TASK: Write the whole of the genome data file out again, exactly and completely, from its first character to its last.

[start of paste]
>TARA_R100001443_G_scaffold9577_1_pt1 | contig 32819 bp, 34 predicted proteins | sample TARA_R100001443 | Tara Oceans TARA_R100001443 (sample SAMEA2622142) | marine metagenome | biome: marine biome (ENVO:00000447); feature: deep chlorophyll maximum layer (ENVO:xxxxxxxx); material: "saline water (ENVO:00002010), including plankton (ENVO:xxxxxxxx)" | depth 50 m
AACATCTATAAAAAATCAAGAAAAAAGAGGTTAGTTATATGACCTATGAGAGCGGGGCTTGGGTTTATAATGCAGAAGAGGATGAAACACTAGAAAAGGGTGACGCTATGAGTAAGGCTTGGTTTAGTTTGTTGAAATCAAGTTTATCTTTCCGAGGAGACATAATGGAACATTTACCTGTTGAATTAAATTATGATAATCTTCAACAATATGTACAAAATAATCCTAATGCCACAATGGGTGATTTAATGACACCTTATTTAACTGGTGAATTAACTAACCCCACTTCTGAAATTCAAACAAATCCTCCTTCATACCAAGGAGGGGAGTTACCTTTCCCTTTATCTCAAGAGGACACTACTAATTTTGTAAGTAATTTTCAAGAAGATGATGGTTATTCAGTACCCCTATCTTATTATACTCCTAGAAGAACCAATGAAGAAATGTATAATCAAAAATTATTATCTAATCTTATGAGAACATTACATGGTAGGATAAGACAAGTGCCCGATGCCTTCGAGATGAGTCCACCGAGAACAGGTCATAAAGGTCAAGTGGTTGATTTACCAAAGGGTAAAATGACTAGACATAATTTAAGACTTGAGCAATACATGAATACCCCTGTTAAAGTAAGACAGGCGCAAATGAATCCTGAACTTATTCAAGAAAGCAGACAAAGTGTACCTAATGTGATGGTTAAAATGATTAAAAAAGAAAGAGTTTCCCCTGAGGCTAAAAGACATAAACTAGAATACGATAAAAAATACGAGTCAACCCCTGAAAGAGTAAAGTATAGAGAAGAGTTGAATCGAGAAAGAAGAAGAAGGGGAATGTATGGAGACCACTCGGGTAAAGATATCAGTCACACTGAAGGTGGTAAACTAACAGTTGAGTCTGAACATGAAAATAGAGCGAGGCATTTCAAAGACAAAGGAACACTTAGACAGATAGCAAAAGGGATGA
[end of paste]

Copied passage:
>TARA_R100001443_G_scaffold9577_1_pt1 | contig 32819 bp, 34 predicted proteins | sample TARA_R100001443 | Tara Oceans TARA_R100001443 (sample SAMEA2622142) | marine metagenome | biome: marine biome (ENVO:00000447); feature: deep chlorophyll maximum layer (ENVO:xxxxxxxx); material: "saline water (ENVO:00002010), including plankton (ENVO:xxxxxxxx)" | depth 50 m
AACATCTATAAAAAATCAAGAAAAAAGAGGTTAGTTATATGACCTATGAGAGCGGGGCTTGGGTTTATAATGCAGAAGAGGATGAAACACTAGAAAAGGGTGACGCTATGAGTAAGGCTTGGTTTAGTTTGTTGAAATCAAGTTTATCTTTCCGAGGAGACATAATGGAACATTTACCTGTTGAATTAAATTATGATAATCTTCAACAATATGTACAAAATAATCCTAATGCCACAATGGGTGATTTAATGACACCTTATTTAACTGGTGAATTAACTAACCCCACTTCTGAAATTCAAACAAATCCTCCTTCATACCAAGGAGGGGAGTTACCTTTCCCTTTATCTCAAGAGGACACTACTAATTTTGTAAGTAATTTTCAAGAAGATGATGGTTATTCAGTACCCCTATCTTATTATACTCCTAGAAGAACCAATGAAGAAATGTATAATCAAAAATTATTATCTAATCTTATGAGAACATTACATGGTAGGATAAGACAAGTGCCCGATGCCTTCGAGATGAGTCCACCGAGAACAGGTCATAAAGGTCAAGTGGTTGATTTACCAAAGGGTAAAATGACTAGACATAATTTAAGACTTGAGCAATACATGAATACCCCTGTTAAAGTAAGACAGGCGCAAATGAATCCTGAACTTATTCAAGAAAGCAGACAAAGTGTACCTAATGTGATGGTTAAAATGATTAAAAAAGAAAGAGTTTCCCCTGAGGCTAAAAGACATAAACTAGAATACGATAAAAAATACGAGTCAACCCCTGAAAGAGTAAAGTATAGAGAAGAGTTGAATCGAGAAAGAAGAAGAAGGGGAATGTATGGAGACCACTCGGGTAAAGATATCAGTCACACTGAAGGTGGTAAACTAACAGTTGAGTCTGAACATGAAAATAGAGCGAGGCATTTCAAAGACAAAGGAACACTTAGACAGATAGCAAAAGGGATGA